Most of the time, I want to enjoy Champagne or prosecco unadorned in a Champagne flute. It’s the simplest drink, yet the most elegant. For years, I’ve celebrated every anniversary, birthday, and obviously New Year’s Eve with at least one glass (and sometimes, an entire bottle) of Champagne. But I have to admit: Champagne cocktails are really great. The first one I was ever introduced to was a French 75. If you’re skeptical of Champagne cocktails, this is a delightful introduction into the category—it’s made with simple syrup, gin, and lemon juice. Serve it in a Champagne glass and garnish with a lemon twist. I’m not the only one who thinks that this is a fabulous cocktail. “It’s light, citrus-forward, and contains all the bubbly. What’s great about this cocktail is how versatile it is. You can make it with pretty much any spirit of your choice: gin, vodka, tequila, cognac, the list goes on,” says Food52’s Resident Bartender.
With every Champagne cocktail here, you can always use a more budget-friendly sparkling wine instead. Here are our best Champagne cocktail recipes, ready to serve at the drop of a (top) hat.
Dropping a sugar cube in a glass of Champagne is pure fun, because it riles up the crowd of bubbles. This cocktail calls for a little bit of that flourish, plus a couple of dashes of Angostura bitters and a lemon twist for garnish.
This autumnal twist on the aforementioned French 75 recipe swaps blood orange juice in place of the usual lemon juice. There’s also a vanilla berry simple syrup, because why not?
“Same but different,” my Aunt Diane likes to say in a deep Southern drawl about two things that are quite similar, but also quite different. This is the exact recipe for a French 75, but under a new name. See? Same but different.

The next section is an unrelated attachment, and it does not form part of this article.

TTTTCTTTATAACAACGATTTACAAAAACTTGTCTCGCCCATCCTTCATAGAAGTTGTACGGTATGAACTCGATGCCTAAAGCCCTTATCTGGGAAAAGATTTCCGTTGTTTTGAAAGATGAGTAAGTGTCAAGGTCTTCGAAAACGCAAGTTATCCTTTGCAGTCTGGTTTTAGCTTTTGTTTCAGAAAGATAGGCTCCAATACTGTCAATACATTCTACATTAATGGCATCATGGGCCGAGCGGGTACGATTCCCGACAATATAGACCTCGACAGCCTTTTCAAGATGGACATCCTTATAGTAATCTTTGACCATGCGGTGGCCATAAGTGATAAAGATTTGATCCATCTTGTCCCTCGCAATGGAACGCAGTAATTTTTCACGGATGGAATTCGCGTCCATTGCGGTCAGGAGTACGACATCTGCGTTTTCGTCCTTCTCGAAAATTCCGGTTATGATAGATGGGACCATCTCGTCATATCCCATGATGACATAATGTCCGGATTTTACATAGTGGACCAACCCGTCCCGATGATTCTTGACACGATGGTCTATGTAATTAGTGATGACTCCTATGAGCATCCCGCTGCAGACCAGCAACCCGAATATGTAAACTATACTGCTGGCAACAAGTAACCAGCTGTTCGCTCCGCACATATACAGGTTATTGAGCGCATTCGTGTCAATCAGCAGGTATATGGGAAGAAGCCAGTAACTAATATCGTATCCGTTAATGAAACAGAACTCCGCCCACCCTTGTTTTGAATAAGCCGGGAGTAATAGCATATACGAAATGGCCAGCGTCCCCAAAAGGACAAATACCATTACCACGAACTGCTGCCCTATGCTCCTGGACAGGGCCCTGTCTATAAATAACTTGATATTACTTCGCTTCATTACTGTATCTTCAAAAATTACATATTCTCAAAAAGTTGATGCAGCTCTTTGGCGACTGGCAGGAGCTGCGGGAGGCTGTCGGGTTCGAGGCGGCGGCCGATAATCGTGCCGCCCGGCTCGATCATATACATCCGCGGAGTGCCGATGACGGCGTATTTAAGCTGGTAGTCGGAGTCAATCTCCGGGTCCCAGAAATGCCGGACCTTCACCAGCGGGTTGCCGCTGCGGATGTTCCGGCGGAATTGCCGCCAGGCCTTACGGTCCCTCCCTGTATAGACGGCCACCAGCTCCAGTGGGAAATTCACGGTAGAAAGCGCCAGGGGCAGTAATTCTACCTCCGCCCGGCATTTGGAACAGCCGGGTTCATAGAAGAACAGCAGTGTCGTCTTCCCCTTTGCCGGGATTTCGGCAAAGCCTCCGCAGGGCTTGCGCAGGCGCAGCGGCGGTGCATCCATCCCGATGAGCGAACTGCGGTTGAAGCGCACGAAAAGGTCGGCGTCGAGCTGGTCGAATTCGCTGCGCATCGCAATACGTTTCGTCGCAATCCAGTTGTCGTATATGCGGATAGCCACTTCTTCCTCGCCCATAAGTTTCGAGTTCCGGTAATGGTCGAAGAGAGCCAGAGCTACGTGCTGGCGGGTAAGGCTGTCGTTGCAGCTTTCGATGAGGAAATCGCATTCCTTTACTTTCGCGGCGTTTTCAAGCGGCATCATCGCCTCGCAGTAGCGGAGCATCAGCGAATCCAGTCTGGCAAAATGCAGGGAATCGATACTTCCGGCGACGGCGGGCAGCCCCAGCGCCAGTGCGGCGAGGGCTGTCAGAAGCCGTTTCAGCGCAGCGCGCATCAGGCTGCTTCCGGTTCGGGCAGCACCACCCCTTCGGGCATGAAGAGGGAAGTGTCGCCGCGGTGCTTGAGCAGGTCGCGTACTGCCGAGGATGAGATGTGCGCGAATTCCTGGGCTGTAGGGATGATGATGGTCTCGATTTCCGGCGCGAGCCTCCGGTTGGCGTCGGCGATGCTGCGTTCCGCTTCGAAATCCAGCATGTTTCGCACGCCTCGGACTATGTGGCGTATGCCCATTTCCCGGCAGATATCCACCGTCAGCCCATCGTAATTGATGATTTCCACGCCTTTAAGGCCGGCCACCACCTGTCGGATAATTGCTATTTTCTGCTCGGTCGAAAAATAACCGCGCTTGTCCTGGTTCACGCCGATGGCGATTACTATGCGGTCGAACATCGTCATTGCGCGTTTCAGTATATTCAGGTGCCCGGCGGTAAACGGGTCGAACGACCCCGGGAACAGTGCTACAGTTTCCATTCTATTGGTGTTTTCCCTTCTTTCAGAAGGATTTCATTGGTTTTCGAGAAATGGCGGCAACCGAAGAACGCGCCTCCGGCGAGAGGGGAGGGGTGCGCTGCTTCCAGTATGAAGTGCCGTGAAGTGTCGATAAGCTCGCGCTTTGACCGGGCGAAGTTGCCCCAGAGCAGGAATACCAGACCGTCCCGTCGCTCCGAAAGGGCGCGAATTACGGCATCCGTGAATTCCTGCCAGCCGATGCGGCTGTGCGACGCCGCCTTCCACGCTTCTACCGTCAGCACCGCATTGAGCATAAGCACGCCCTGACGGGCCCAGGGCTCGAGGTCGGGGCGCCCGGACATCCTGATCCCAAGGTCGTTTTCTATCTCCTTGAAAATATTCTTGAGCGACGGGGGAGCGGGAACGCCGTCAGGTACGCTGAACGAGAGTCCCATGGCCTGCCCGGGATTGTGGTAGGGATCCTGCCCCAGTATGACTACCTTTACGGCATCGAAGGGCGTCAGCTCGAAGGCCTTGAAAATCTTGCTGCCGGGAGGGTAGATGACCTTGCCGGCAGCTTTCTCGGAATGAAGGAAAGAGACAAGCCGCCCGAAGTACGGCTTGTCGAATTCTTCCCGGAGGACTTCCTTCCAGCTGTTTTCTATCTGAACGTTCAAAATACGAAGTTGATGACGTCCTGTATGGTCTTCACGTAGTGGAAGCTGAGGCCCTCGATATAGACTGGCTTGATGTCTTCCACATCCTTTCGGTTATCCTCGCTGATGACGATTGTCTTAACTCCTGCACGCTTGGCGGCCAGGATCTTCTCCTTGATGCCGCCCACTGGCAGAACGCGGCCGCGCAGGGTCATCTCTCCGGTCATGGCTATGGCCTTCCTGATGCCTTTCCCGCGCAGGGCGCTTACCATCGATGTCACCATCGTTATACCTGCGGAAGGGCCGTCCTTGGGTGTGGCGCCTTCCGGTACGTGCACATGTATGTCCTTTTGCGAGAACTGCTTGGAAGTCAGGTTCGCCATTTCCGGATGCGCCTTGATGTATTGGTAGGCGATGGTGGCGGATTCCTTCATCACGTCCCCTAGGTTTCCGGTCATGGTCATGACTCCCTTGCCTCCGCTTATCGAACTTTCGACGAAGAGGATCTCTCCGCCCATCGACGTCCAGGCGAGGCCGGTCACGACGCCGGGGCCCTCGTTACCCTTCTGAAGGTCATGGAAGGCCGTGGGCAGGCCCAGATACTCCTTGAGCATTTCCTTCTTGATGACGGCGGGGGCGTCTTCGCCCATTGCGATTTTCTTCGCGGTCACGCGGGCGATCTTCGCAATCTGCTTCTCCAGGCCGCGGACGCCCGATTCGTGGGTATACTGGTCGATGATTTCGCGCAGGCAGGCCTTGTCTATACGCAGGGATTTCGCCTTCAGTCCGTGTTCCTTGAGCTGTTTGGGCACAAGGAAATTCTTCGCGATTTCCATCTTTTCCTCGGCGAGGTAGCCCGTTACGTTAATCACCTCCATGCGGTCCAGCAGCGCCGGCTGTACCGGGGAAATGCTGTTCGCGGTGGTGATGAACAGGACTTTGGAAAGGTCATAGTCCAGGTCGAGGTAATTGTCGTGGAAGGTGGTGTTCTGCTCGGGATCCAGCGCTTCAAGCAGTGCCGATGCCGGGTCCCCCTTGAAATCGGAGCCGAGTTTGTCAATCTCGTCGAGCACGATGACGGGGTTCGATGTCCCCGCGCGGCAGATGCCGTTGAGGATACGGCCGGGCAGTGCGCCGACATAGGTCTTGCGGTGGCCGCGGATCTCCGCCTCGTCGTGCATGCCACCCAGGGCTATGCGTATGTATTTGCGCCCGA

This gin-based Prohibition-era cocktail got a bubbly upgrade. Shake up a combination of dry gin, Green Chartreuse, Luxardo Maraschino liqueur, and lime juice; pour into a coupe glass and top off with Champagne.
Leave it to a speakeasy-style cocktail bar in the heart of Manhattan to develop a punch recipe with 10 ingredients, a couple of which might be a little tough to find (like tea-infused sweet vermouth). But if you’re up for a challenge and want to wow a crowd, you should definitely try this one.
“This elixir has everything I look for in a holiday punch, a delicious ruby red color, the effervescence of Champagne, a hint of ginger spice, and enough sweetness (but not too much) to coax this rather potent punch down with ease,” writes recipe developer Oui, Chef.
Top off this gin and Cointreau cocktail with a splash of brut Champagne or prosecco. If you can get your hands on them, it’s best with fresh-squeezed blood orange juice.
Rum and Coke lovers may scoff at this Champagne cocktail…until they taste it. With amaro, dark rum, Angostura bitters, cola, and Champagne, there’s a lot going on but somehow it all just works together like absolute magic.
10. Pom Fizz
“Homemade, one-ingredient pomegranate syrup is your bar's new best friend. Here, it's paired with sparkling white wine and pomegranate seeds for a simple-but-stunning cocktail,” writes recipe developer Joanna Sciarrino.
11. Nardini Spritz
This Champagne cocktail calls for Amaro Nardini, which has intense notes of milk chocolate flavor, black licorice, and plenty of peppermint.
Bellinis are usually a two-part combination of sparkling wine and peach purée, but in this roundup, we’re sharing the best of the best. This version features a homemade raspberry simple syrup and homemade honey peach sorbet. It seems like a lot of work (and it is!), but it’s so worth it for a crowd-friendly cocktail.
13. Holiday Sparkler
Wait, you mean there are holiday cocktails beyond eggnog? Yes! Think of this one as a more festive cosmopolitan—it’s made with cava, fresh mint, triple sec, freshly squeezed lime juice, and cranberry juice.
There’s a double dose of fizz in this cocktail, thanks to both Champagne and soda water. With muddled blueberries and Cointreau (orange-flavored liqueur), I will take one poolside, on repeat all afternoon, please and thank you.
“As legend would have it, the world’s very first mimosa debuted in 1925 at the Ritz Carlton Hotel in Paris. Which seems fitting for a cocktail that’s effervescent, equal parts sweet and tart, and unapologetic about its ABV at brunch,” writes recipe developer Ella Quittner. For such a simple Champagne cocktail, it sure has quite a robust history.
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